Study Highlights Keto-Diet’s Potential Against Cancer
The ketogenic diet is high in fat (90% of calories) and low in carbohydrates (2% of calories) and protein (8% of calories). It was mainly used to treat epilepsy in children because with little carbohydrate in the blood, the liver transforms fat into ketone bodies as an alternative source of energy. As a result, it significantly modifies the metabolism of the brain, resulting in a decrease in seizures.
Several studies show, which is not surprising, that this diet makes the body more effective at burning fat – others show that it can cause significant reductions in blood glucose and insulin levels. A few studies also highlight that it can be beneficial for brain chemistry in other ways. It has been studied for its ability to help people lose weight, control diabetes and even reverse the early stages of Alzheimer's disease.
Preliminary research also shows that a ketogenic diet can stop cancer progression, inhibit metastasis and kill cancer cells. However, research to date has been limited mainly to a few animal studies. In human cancer patients, all cancers combined, the results showed both positive and mostly negative results. According to Professor Thomas Seyfried of Boston College, one of the main champions of the ketogenic diet against cancer, “there are still some defects to correct".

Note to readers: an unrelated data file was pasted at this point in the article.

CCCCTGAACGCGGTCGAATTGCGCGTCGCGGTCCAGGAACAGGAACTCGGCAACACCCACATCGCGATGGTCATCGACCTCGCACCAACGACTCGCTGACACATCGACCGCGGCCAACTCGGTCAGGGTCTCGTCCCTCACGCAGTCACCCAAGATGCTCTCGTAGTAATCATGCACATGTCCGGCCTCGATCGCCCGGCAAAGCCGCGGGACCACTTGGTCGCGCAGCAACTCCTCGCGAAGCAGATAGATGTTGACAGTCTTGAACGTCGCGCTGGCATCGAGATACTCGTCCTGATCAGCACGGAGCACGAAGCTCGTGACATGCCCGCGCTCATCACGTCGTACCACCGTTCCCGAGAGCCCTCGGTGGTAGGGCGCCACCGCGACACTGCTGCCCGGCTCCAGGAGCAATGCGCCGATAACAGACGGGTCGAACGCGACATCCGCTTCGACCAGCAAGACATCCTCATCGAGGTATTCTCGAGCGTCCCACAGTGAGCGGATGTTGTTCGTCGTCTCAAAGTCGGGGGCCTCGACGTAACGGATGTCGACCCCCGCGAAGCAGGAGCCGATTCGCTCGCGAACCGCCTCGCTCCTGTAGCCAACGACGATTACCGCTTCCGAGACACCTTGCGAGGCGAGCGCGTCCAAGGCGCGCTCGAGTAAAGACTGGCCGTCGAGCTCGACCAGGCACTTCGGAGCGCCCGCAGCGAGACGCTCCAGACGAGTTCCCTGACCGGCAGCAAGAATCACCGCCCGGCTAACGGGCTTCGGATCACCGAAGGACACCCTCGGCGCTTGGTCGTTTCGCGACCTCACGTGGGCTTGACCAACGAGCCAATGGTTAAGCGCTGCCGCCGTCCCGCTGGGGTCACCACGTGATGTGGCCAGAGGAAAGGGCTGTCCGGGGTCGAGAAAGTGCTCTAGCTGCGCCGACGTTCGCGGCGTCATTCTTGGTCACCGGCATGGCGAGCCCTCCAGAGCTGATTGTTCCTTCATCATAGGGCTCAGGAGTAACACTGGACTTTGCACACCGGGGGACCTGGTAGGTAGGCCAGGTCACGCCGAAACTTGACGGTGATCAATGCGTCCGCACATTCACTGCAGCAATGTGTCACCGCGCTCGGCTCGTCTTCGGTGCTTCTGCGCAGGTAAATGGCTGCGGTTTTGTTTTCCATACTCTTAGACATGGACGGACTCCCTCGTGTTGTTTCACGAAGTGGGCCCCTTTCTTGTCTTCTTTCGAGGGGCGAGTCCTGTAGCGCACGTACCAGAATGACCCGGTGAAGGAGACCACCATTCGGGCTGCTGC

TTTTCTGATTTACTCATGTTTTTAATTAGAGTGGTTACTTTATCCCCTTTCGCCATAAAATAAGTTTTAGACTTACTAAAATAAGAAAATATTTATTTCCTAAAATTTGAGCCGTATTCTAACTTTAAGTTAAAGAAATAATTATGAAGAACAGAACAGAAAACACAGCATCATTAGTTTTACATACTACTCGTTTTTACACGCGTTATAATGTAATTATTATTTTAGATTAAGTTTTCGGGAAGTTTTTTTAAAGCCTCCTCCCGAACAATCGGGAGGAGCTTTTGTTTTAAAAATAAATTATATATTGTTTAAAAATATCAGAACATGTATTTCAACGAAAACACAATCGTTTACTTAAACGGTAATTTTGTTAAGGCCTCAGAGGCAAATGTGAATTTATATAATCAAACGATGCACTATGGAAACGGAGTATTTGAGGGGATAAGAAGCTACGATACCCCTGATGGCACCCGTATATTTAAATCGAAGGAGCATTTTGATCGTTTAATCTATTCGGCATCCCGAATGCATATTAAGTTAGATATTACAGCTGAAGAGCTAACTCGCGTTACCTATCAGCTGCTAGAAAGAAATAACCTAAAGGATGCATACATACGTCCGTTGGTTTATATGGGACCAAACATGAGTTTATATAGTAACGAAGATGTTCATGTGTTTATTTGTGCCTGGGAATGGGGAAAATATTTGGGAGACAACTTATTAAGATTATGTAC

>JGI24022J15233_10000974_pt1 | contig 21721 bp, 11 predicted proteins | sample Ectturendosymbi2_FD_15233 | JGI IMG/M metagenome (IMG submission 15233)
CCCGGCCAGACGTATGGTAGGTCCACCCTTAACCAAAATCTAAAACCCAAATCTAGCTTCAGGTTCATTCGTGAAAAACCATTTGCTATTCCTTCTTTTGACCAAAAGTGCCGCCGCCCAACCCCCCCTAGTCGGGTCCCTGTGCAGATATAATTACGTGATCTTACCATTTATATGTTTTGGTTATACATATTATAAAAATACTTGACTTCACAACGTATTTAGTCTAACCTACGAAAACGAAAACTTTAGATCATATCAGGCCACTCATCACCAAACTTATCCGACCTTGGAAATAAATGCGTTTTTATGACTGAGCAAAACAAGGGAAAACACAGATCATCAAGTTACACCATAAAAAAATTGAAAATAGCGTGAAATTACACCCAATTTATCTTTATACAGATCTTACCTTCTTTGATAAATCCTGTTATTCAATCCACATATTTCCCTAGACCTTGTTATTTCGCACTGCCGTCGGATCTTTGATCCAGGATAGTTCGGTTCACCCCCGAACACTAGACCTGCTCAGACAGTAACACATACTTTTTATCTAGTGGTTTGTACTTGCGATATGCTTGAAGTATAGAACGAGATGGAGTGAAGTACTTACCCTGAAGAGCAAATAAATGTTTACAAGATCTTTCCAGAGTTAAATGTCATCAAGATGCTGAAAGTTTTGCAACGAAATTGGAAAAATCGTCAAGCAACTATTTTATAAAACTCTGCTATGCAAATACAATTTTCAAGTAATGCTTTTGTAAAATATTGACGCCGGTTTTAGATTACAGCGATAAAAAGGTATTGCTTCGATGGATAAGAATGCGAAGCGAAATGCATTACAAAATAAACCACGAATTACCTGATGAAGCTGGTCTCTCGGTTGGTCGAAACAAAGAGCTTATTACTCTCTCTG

You must also choose your fat wisely, because with cancer, there is ample evidence that saturated fats can increase metastasis and spread cancer.
Experience shows me that during a cancer, the progression of the tumors is very often either regressed, stopped or slowed, compared to the period before it establishes. The side effects of conventional treatments are often mitigated with the help of a keto diet regime. You can make certain adjustments to the diet on a case-by-case basis for the chemotherapy days to minimize adverse effects. The energy boost is impressive – many are able to re-engage in sport or work while undergoing treatments.